A team of researchers has uncovered compelling evidence of an ancient underground temple of Lyobaa, known as the “place of rest” to the Zapotec people, beneath the ruins of Mitla in southern Mexico.
The legendary tunnels were first described in 1674 by historian Francisco de Burgoa, who chronicled the extensive labyrinth that the Zapotec believed to be an entrance to the underworld.
Mitla, a significant religious site for the Zapotec civilization, thrived around 2,000 years ago in what is now modern-day Oaxaca. Unfortunately, the arrival of Spanish colonizers led to the destruction of the site and the displacement of its inhabitants.
According to de Burgoa’s accounts, the vast underground temple comprised four interconnected chambers that held the tombs of high priests and kings of Teozapotlán. From the last chamber, a stone door led to a deep cavern extending thirty leagues below the ground, with intersecting passages supported by pillars.
In 2022, a collaborative team of researchers from Mexican institutions and the government embarked on an expedition named Project Lyobaa to explore the legendary underground temple. Utilizing advanced technologies such as ground penetrating radar, electrical resistivity tomography, and seismic noise tomography, the team discovered “a large void” connected to a significant geophysical anomaly beneath the Catholic church, which now stands where the ancient Zapotec center thrived.
According to Marco Vigato, founder of the ARX Project, the newly discovered chambers and tunnels align with the ancient Zapotec beliefs surrounding the underworld, confirming the veracity of the colonial accounts that detailed elaborate rituals and ceremonies conducted in subterranean chambers associated with the cult of the dead and ancestors. The discovery has shed light on the Zapotec civilization’s beliefs and concepts about the afterlife.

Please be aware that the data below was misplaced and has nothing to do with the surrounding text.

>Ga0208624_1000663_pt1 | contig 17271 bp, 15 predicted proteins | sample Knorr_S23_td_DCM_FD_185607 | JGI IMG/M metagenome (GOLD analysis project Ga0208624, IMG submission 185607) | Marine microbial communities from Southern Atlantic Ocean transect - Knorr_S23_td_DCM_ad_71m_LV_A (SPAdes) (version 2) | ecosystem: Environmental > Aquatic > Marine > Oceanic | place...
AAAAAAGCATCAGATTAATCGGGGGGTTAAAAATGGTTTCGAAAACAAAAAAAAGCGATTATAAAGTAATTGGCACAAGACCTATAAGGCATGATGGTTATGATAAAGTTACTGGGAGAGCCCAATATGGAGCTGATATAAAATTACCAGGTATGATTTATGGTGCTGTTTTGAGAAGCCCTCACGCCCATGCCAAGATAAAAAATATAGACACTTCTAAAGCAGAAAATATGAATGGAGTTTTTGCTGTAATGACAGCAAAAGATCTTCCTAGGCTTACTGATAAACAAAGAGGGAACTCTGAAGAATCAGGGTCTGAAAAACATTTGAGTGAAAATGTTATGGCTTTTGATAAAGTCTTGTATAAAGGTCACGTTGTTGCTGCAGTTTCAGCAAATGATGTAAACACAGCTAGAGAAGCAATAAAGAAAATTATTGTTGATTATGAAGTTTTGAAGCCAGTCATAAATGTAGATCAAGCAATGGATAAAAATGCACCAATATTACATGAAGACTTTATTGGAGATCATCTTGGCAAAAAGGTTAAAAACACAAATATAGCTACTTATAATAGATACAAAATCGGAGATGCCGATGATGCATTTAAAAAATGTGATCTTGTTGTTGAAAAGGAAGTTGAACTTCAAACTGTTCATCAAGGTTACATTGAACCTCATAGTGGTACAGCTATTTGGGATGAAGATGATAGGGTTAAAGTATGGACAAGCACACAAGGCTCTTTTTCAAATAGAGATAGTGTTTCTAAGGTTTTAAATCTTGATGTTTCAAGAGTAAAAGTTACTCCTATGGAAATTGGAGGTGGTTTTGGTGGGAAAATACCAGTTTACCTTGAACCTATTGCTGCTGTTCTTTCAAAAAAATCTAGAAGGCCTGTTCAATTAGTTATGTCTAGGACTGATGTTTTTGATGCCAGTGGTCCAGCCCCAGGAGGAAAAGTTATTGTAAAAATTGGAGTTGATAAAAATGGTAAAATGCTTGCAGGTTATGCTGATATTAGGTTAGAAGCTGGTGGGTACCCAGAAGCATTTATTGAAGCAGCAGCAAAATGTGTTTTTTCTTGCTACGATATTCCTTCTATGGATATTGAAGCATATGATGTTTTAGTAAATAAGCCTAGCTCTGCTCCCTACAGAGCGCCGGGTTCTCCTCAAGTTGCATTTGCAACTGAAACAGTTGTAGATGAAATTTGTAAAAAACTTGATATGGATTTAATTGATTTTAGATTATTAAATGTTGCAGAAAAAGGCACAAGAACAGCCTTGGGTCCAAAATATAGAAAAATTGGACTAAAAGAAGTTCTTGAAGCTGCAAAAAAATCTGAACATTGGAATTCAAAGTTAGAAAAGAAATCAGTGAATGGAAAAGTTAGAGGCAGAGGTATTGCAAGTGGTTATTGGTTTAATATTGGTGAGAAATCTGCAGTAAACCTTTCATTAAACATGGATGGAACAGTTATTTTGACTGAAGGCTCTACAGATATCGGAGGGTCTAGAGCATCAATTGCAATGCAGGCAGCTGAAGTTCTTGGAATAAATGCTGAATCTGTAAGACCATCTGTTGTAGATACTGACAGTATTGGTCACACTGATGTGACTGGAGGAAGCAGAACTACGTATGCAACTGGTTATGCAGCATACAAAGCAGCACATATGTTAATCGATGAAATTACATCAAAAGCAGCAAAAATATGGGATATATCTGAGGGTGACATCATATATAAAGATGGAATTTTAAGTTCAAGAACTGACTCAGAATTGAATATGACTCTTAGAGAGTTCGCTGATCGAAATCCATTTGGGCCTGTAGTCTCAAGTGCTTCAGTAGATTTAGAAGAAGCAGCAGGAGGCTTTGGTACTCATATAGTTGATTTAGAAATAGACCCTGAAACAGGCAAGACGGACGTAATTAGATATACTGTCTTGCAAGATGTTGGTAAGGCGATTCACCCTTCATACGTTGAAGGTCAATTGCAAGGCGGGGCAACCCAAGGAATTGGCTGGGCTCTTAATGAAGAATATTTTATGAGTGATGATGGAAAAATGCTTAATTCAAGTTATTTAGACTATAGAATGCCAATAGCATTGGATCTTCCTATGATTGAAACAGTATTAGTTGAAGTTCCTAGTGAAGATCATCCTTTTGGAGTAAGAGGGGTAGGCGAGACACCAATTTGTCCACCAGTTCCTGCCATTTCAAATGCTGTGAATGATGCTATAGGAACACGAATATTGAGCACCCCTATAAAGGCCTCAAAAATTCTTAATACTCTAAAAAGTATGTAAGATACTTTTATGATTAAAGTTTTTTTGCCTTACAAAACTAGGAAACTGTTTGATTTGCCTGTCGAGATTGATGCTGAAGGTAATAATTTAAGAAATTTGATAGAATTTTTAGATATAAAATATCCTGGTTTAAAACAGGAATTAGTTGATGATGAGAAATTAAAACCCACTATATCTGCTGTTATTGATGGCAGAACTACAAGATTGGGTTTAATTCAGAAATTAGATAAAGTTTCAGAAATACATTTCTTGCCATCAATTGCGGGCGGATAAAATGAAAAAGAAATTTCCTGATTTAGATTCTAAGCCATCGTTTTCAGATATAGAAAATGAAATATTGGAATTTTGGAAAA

The investigation revealed that the underground structures were more extensive and intricately connected than other structures on the site, indicating they may not have been linked to the above-ground buildings that exist today.
The researchers also found evidence of another geophysical anomaly north of the church, warranting further investigation to accurately determine the extent of the subterranean features.
Project Lyobaa’s team plans a second research expedition in September to investigate additional structures at Mitla, which promises to further enrich our knowledge of this fascinating ancient civilization.